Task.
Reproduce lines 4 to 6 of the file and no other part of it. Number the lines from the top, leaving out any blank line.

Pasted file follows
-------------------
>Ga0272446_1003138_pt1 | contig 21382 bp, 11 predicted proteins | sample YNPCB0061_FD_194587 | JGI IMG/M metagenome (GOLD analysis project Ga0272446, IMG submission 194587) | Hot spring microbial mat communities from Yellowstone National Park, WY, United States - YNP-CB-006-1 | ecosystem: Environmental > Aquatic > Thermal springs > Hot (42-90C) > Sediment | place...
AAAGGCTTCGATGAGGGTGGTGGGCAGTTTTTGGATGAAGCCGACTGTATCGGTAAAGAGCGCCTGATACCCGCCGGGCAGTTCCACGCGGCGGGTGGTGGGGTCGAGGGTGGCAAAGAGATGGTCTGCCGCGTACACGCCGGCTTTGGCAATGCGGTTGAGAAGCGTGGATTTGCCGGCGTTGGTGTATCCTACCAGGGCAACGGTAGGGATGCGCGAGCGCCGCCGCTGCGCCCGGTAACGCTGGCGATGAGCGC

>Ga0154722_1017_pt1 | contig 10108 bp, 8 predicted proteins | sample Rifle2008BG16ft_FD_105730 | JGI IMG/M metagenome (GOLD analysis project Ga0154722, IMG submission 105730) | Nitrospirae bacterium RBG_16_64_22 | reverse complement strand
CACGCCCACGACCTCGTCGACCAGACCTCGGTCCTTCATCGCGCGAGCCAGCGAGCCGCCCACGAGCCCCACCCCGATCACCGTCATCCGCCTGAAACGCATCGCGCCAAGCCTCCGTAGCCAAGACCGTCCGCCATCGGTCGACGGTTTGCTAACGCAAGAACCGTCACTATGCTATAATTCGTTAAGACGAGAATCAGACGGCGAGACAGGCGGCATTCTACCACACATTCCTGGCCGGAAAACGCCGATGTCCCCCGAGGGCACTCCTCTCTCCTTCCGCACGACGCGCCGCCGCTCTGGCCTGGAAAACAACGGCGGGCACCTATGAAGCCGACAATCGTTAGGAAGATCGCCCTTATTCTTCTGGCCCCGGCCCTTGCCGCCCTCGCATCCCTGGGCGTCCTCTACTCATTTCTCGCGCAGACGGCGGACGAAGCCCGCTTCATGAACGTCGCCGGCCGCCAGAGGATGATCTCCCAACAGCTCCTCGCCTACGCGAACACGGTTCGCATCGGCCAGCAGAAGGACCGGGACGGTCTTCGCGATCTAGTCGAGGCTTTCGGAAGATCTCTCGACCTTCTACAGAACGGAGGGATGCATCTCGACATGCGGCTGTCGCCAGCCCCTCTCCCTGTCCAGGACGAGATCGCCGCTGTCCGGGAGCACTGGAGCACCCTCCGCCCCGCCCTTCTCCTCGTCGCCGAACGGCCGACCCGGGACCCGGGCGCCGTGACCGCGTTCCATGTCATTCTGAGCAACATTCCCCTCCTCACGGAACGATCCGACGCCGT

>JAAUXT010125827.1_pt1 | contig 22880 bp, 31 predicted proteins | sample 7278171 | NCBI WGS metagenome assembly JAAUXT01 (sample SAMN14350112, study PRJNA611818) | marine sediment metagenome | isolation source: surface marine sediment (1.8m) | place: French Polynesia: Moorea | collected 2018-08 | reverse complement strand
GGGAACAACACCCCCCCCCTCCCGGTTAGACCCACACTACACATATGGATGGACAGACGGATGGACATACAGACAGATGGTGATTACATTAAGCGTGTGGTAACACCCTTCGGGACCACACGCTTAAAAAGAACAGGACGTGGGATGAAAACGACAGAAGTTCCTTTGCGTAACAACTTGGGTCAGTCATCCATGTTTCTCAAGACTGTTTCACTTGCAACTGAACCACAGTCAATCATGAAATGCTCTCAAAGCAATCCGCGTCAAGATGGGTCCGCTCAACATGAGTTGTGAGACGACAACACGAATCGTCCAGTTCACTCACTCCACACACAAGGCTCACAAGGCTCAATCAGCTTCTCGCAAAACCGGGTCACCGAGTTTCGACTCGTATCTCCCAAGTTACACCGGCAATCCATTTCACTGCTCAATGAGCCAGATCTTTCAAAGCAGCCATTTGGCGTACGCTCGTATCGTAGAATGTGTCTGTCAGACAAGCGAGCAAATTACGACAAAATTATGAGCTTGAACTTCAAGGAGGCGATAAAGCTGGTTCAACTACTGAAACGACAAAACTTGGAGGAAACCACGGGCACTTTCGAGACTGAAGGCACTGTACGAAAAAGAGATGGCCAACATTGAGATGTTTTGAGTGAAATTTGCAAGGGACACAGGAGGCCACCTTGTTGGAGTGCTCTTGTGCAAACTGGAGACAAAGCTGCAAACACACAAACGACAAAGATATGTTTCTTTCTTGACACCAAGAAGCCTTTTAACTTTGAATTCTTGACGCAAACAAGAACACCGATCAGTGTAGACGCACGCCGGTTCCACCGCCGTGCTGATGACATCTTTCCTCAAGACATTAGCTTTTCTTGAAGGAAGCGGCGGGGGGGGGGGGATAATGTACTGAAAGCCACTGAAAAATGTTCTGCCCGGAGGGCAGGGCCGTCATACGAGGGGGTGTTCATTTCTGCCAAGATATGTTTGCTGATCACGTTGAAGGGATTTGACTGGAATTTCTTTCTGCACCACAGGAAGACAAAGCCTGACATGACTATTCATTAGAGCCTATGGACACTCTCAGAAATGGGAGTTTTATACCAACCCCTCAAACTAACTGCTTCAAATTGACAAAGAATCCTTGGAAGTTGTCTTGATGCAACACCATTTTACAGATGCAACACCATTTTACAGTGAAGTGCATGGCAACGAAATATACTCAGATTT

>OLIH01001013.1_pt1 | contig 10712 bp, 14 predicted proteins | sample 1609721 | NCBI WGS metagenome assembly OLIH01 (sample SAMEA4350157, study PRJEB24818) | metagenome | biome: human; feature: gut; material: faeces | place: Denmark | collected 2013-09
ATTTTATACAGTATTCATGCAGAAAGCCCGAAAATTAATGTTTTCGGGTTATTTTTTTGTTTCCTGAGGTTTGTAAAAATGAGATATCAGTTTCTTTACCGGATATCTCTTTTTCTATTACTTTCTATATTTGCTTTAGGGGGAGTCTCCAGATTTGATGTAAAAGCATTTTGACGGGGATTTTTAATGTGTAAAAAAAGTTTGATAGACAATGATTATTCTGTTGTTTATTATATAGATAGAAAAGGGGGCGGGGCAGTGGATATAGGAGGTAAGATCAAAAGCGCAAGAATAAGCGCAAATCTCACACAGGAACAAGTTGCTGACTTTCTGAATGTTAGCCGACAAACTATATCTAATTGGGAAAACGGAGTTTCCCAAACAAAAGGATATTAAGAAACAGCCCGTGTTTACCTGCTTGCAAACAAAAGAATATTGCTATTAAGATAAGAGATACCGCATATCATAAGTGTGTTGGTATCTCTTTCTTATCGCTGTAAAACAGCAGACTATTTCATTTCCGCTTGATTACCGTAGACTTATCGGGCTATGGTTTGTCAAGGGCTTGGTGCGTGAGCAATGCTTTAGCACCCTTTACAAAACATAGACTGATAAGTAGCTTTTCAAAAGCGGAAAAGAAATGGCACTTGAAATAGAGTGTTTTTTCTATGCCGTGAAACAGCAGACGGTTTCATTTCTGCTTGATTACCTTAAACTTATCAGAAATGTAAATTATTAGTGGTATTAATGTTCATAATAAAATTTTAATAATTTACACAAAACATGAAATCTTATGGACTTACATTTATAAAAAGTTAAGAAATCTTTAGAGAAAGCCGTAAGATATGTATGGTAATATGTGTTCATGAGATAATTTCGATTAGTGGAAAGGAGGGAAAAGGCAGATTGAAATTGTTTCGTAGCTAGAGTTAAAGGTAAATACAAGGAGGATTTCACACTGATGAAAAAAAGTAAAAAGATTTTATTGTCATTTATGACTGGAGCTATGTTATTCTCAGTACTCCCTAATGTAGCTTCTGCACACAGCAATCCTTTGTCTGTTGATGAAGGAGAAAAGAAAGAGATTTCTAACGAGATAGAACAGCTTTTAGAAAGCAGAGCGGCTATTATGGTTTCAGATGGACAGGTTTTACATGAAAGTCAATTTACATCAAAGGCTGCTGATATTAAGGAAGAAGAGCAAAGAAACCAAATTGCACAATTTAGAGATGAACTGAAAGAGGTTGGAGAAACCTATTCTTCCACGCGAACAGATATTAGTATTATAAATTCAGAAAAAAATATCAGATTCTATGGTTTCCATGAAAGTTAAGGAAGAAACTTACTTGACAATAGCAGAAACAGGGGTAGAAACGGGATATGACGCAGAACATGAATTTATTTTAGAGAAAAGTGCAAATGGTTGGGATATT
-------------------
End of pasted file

CACGCCCACGACCTCGTCGACCAGACCTCGGTCCTTCATCGCGCGAGCCAGCGAGCCGCCCACGAGCCCCACCCCGATCACCGTCATCCGCCTGAAACGCATCGCGCCAAGCCTCCGTAGCCAAGACCGTCCGCCATCGGTCGACGGTTTGCTAACGCAAGAACCGTCACTATGCTATAATTCGTTAAGACGAGAATCAGACGGCGAGACAGGCGGCATTCTACCACACATTCCTGGCCGGAAAACGCCGATGTCCCCCGAGGGCACTCCTCTCTCCTTCCGCACGACGCGCCGCCGCTCTGGCCTGGAAAACAACGGCGGGCACCTATGAAGCCGACAATCGTTAGGAAGATCGCCCTTATTCTTCTGGCCCCGGCCCTTGCCGCCCTCGCATCCCTGGGCGTCCTCTACTCATTTCTCGCGCAGACGGCGGACGAAGCCCGCTTCATGAACGTCGCCGGCCGCCAGAGGATGATCTCCCAACAGCTCCTCGCCTACGCGAACACGGTTCGCATCGGCCAGCAGAAGGACCGGGACGGTCTTCGCGATCTAGTCGAGGCTTTCGGAAGATCTCTCGACCTTCTACAGAACGGAGGGATGCATCTCGACATGCGGCTGTCGCCAGCCCCTCTCCCTGTCCAGGACGAGATCGCCGCTGTCCGGGAGCACTGGAGCACCCTCCGCCCCGCCCTTCTCCTCGTCGCCGAACGGCCGACCCGGGACCCGGGCGCCGTGACCGCGTTCCATGTCATTCTGAGCAACATTCCCCTCCTCACGGAACGATCCGACGCCGT

>JAAUXT010125827.1_pt1 | contig 22880 bp, 31 predicted proteins | sample 7278171 | NCBI WGS metagenome assembly JAAUXT01 (sample SAMN14350112, study PRJNA611818) | marine sediment metagenome | isolation source: surface marine sediment (1.8m) | place: French Polynesia: Moorea | collected 2018-08 | reverse complement strand
GGGAACAACACCCCCCCCCTCCCGGTTAGACCCACACTACACATATGGATGGACAGACGGATGGACATACAGACAGATGGTGATTACATTAAGCGTGTGGTAACACCCTTCGGGACCACACGCTTAAAAAGAACAGGACGTGGGATGAAAACGACAGAAGTTCCTTTGCGTAACAACTTGGGTCAGTCATCCATGTTTCTCAAGACTGTTTCACTTGCAACTGAACCACAGTCAATCATGAAATGCTCTCAAAGCAATCCGCGTCAAGATGGGTCCGCTCAACATGAGTTGTGAGACGACAACACGAATCGTCCAGTTCACTCACTCCACACACAAGGCTCACAAGGCTCAATCAGCTTCTCGCAAAACCGGGTCACCGAGTTTCGACTCGTATCTCCCAAGTTACACCGGCAATCCATTTCACTGCTCAATGAGCCAGATCTTTCAAAGCAGCCATTTGGCGTACGCTCGTATCGTAGAATGTGTCTGTCAGACAAGCGAGCAAATTACGACAAAATTATGAGCTTGAACTTCAAGGAGGCGATAAAGCTGGTTCAACTACTGAAACGACAAAACTTGGAGGAAACCACGGGCACTTTCGAGACTGAAGGCACTGTACGAAAAAGAGATGGCCAACATTGAGATGTTTTGAGTGAAATTTGCAAGGGACACAGGAGGCCACCTTGTTGGAGTGCTCTTGTGCAAACTGGAGACAAAGCTGCAAACACACAAACGACAAAGATATGTTTCTTTCTTGACACCAAGAAGCCTTTTAACTTTGAATTCTTGACGCAAACAAGAACACCGATCAGTGTAGACGCACGCCGGTTCCACCGCCGTGCTGATGACATCTTTCCTCAAGACATTAGCTTTTCTTGAAGGAAGCGGCGGGGGGGGGGGGATAATGTACTGAAAGCCACTGAAAAATGTTCTGCCCGGAGGGCAGGGCCGTCATACGAGGGGGTGTTCATTTCTGCCAAGATATGTTTGCTGATCACGTTGAAGGGATTTGACTGGAATTTCTTTCTGCACCACAGGAAGACAAAGCCTGACATGACTATTCATTAGAGCCTATGGACACTCTCAGAAATGGGAGTTTTATACCAACCCCTCAAACTAACTGCTTCAAATTGACAAAGAATCCTTGGAAGTTGTCTTGATGCAACACCATTTTACAGATGCAACACCATTTTACAGTGAAGTGCATGGCAACGAAATATACTCAGATTT